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Final Fantasy VII Remake - A change in industry standard?

Final Fantasy VII Remake - A change in industry standard?

Published: Thursday, April 02, 2020Tagged: Gaming,

We’re only a little over a week away from the much anticipated release of the Final Fantasy VII remake - the game did its part in redefining modern JRPG games and has in part been held to a very high standard of how much content should be included in modern games.

Final Fantasy VII Remake Logo

But the release schedule of the remake has raised a few eyebrows, the original game was split into three different discs as it was too large to fit on to one, and as the story is so long the remake will follow suit by splitting in to individual episodes as it would be too big to release as one game - it makes sense to keep quality throughout, but with no confirmation on how many episodes this could be, and with consumers needing to purchase each one individually, it begs the question, could we see this become common practice? The gaming industry is of course also growing in popularity at present, with many turning to gaming due to being in lockdown, as the coronavirus threat increases. This is also leading to players using a bet calculator to support markets on virtual events. That process is also likely to continue until we see an end to the pandemic.

Now there is a little more to it - the developers, Square Enix, have stated that because the game is a remake and not a shot for shot remaster, they will be expanding on areas of the game that were previously much shorter - the first episode for example will be focussed on Midgar, and they have stated they this will be expanded in to a 30-hour section of the game, which means a whole lot of new content. However, with recent practices, it’s easy to see why there could be concern around this approach. We’ve seen a big string of games released as alpha products with a big price tag attached to them, pre-release games that have followed a similar path - and unfortunately a lot of triple A games that are releasing as a buggy mess that feel extremely incomplete with all the additional content for the game, often times which many consider to be a core part of the game, locked behind a paid DLC wall.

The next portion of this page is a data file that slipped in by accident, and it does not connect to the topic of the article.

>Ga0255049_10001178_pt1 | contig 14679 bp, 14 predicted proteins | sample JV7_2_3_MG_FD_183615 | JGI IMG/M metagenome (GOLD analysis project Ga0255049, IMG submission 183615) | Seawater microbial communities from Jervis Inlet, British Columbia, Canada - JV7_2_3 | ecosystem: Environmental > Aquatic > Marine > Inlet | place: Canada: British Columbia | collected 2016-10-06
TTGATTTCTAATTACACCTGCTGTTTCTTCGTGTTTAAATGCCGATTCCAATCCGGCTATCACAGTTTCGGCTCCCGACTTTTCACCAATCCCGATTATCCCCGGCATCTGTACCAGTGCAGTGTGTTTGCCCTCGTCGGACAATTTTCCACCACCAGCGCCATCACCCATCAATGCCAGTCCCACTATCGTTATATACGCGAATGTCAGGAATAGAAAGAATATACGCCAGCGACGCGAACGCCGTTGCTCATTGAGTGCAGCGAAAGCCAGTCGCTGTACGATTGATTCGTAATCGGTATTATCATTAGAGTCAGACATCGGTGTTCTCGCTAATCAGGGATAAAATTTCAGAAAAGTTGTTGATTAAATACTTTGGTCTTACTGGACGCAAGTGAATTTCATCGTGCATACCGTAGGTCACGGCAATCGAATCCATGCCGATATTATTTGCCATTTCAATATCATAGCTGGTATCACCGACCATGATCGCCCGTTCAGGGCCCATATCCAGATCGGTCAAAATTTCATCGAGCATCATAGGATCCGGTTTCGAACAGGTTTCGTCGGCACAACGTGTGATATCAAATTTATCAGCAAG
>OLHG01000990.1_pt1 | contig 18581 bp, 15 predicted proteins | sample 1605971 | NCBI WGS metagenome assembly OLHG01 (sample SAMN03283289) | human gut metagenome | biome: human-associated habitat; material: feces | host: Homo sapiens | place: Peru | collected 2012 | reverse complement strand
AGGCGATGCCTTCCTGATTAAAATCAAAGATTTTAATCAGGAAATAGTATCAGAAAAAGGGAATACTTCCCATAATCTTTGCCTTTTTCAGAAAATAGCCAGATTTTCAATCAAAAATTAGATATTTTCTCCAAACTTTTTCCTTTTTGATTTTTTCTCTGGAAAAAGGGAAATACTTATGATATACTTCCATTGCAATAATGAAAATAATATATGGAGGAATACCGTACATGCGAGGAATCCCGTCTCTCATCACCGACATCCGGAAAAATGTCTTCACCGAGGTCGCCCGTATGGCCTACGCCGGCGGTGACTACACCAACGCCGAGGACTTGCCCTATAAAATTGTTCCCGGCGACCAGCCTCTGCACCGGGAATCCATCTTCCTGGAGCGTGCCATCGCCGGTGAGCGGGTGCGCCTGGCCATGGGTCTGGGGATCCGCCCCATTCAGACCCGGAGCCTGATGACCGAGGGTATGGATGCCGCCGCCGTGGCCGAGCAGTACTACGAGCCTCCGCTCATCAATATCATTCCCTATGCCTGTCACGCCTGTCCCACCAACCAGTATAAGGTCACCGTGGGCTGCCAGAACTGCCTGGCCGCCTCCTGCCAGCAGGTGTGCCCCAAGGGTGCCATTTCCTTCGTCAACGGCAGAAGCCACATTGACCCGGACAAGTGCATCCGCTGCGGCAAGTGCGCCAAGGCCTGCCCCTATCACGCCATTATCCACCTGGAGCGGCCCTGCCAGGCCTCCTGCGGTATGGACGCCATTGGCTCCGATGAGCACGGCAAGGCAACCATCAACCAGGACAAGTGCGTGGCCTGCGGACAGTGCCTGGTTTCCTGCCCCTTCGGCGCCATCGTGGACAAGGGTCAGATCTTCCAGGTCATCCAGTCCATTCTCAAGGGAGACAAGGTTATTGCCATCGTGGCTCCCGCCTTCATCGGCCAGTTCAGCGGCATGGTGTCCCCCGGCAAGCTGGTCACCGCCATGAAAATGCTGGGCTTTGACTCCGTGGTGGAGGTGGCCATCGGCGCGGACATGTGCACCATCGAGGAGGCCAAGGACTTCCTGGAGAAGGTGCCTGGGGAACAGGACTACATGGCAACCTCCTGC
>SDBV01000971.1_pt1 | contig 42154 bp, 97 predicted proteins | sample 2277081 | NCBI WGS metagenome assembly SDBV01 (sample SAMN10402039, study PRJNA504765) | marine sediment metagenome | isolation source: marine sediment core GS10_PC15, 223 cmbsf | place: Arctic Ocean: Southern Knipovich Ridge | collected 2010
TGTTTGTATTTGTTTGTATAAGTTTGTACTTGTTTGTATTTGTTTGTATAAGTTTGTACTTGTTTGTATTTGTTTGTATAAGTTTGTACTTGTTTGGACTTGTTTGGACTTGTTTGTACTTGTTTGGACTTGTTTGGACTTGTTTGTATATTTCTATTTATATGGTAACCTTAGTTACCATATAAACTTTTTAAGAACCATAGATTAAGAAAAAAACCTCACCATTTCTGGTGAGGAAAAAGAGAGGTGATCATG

Final Fantasy VII Remake

Ultimately we won’t know until the game is released on April 10th, and so far first impressions from the demo have been extremely well received as the quality of not only the graphics, but the gameplay itself are at the very top. A lot of the focus going forward however will be on how complete each episode of the game feels, the die hard fans will always feel like each will be incomplete as they have played the game from beginning to end without pause - but if the high quality of the game flows well enough and holds enough content to feel like a full game, those who are of a more casual gamer nature may be able to overlook it being split into parts. Whichever side of the fence you fall on however, it has been made obvious from the demo that the game pushes the hardware to the limits of what it is able to do - and there is a lot of excitement around just how the rest of the first chapter will shape out.


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